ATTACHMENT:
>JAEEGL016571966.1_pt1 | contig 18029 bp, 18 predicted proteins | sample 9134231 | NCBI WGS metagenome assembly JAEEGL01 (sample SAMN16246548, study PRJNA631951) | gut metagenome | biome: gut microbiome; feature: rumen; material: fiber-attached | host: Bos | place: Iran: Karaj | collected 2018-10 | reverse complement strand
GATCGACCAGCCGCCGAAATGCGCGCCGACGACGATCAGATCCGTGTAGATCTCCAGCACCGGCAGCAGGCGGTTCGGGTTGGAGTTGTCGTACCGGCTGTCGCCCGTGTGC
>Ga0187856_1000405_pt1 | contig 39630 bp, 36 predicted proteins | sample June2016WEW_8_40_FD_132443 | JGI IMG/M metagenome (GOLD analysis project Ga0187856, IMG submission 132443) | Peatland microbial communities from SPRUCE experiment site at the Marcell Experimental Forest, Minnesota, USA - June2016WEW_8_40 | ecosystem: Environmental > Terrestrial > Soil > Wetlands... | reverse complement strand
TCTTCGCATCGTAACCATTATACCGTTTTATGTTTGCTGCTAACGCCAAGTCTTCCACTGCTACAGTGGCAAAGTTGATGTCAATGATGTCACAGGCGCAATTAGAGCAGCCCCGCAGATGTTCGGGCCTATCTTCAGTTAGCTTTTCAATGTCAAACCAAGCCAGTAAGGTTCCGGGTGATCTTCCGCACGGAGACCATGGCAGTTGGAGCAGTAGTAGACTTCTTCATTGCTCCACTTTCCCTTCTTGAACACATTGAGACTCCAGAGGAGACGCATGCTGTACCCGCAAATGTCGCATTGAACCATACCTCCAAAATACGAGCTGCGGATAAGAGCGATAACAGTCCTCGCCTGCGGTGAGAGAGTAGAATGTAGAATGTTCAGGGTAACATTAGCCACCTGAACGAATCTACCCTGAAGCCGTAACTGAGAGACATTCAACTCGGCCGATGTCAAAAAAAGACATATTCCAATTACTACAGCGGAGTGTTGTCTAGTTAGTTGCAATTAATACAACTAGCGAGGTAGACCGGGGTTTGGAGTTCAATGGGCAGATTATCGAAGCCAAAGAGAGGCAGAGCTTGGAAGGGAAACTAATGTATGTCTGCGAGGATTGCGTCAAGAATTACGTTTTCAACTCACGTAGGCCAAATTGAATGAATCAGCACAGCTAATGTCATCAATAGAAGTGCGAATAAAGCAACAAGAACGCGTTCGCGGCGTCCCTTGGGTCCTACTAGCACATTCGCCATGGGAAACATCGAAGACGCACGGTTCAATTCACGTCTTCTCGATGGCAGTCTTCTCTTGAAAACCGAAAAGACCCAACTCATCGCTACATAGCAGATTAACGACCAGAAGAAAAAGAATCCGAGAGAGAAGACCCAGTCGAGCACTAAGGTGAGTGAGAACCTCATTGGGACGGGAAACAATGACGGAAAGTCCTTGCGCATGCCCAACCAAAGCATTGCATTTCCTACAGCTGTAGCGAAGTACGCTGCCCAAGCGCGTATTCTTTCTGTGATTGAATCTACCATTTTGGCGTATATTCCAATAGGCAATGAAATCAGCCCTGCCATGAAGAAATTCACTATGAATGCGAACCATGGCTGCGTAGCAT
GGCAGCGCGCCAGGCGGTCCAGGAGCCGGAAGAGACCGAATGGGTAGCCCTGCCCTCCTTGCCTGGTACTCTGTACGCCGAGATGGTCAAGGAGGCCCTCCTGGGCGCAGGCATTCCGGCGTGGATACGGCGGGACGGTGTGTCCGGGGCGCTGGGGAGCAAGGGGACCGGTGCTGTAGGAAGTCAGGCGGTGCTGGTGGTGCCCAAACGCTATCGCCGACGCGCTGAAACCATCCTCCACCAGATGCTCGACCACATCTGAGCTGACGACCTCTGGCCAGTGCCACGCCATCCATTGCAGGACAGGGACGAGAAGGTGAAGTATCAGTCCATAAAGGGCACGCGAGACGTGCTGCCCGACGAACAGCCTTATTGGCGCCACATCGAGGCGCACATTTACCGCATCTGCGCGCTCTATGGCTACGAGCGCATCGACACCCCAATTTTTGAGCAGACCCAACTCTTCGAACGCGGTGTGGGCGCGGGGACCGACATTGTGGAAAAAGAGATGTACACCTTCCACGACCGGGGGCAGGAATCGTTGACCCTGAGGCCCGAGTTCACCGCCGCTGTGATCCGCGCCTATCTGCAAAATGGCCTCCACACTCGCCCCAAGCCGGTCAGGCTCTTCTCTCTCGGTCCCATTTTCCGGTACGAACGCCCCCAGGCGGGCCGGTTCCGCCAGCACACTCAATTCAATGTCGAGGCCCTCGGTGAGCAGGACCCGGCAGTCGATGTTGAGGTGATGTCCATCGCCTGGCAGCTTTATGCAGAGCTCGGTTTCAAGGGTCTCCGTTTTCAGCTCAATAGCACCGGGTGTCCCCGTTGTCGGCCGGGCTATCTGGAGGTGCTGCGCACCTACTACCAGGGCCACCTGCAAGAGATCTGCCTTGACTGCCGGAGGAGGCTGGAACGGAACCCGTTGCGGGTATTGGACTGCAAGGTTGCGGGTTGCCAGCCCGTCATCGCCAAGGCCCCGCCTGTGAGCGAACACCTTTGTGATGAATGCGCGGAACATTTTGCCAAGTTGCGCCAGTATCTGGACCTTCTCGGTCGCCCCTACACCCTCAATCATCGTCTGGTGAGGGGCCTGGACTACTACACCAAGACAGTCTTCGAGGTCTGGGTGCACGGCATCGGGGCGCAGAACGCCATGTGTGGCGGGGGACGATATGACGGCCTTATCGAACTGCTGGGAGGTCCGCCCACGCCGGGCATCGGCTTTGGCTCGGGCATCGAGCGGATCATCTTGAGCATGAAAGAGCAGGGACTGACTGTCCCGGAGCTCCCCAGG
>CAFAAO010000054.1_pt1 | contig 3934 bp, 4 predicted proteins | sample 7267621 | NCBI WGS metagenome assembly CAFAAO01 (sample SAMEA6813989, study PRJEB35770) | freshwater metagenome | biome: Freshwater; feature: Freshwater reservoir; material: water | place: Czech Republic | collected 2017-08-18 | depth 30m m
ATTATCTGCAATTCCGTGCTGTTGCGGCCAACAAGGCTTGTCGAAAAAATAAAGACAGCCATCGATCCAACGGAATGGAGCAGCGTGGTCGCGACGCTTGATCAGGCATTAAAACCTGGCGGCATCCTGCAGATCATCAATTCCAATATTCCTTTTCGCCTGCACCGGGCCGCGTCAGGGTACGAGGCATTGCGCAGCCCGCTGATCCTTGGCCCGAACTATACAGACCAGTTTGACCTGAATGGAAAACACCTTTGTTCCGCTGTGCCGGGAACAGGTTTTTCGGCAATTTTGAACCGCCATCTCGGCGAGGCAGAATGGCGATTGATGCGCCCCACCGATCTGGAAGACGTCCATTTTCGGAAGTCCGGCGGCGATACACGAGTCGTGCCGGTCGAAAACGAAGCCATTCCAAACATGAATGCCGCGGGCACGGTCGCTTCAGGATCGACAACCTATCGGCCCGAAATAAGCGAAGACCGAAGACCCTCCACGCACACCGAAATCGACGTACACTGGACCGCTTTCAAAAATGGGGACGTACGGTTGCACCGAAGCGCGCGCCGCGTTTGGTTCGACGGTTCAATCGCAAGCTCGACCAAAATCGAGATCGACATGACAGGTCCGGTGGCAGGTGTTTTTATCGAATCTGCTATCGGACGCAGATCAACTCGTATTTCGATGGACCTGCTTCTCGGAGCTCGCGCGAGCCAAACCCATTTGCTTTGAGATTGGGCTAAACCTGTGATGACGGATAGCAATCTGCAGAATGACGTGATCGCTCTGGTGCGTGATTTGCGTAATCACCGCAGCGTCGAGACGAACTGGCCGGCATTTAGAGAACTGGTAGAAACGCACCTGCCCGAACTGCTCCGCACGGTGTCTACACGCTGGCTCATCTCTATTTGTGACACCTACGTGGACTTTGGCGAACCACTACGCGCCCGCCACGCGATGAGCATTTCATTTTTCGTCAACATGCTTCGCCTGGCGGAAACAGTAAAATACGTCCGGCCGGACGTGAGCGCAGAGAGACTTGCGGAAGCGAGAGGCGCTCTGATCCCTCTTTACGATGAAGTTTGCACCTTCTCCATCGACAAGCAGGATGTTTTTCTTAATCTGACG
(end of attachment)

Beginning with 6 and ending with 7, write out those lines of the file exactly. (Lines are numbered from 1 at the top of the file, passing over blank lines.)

>CAFAAO010000054.1_pt1 | contig 3934 bp, 4 predicted proteins | sample 7267621 | NCBI WGS metagenome assembly CAFAAO01 (sample SAMEA6813989, study PRJEB35770) | freshwater metagenome | biome: Freshwater; feature: Freshwater reservoir; material: water | place: Czech Republic | collected 2017-08-18 | depth 30m m
ATTATCTGCAATTCCGTGCTGTTGCGGCCAACAAGGCTTGTCGAAAAAATAAAGACAGCCATCGATCCAACGGAATGGAGCAGCGTGGTCGCGACGCTTGATCAGGCATTAAAACCTGGCGGCATCCTGCAGATCATCAATTCCAATATTCCTTTTCGCCTGCACCGGGCCGCGTCAGGGTACGAGGCATTGCGCAGCCCGCTGATCCTTGGCCCGAACTATACAGACCAGTTTGACCTGAATGGAAAACACCTTTGTTCCGCTGTGCCGGGAACAGGTTTTTCGGCAATTTTGAACCGCCATCTCGGCGAGGCAGAATGGCGATTGATGCGCCCCACCGATCTGGAAGACGTCCATTTTCGGAAGTCCGGCGGCGATACACGAGTCGTGCCGGTCGAAAACGAAGCCATTCCAAACATGAATGCCGCGGGCACGGTCGCTTCAGGATCGACAACCTATCGGCCCGAAATAAGCGAAGACCGAAGACCCTCCACGCACACCGAAATCGACGTACACTGGACCGCTTTCAAAAATGGGGACGTACGGTTGCACCGAAGCGCGCGCCGCGTTTGGTTCGACGGTTCAATCGCAAGCTCGACCAAAATCGAGATCGACATGACAGGTCCGGTGGCAGGTGTTTTTATCGAATCTGCTATCGGACGCAGATCAACTCGTATTTCGATGGACCTGCTTCTCGGAGCTCGCGCGAGCCAAACCCATTTGCTTTGAGATTGGGCTAAACCTGTGATGACGGATAGCAATCTGCAGAATGACGTGATCGCTCTGGTGCGTGATTTGCGTAATCACCGCAGCGTCGAGACGAACTGGCCGGCATTTAGAGAACTGGTAGAAACGCACCTGCCCGAACTGCTCCGCACGGTGTCTACACGCTGGCTCATCTCTATTTGTGACACCTACGTGGACTTTGGCGAACCACTACGCGCCCGCCACGCGATGAGCATTTCATTTTTCGTCAACATGCTTCGCCTGGCGGAAACAGTAAAATACGTCCGGCCGGACGTGAGCGCAGAGAGACTTGCGGAAGCGAGAGGCGCTCTGATCCCTCTTTACGATGAAGTTTGCACCTTCTCCATCGACAAGCAGGATGTTTTTCTTAATCTGACG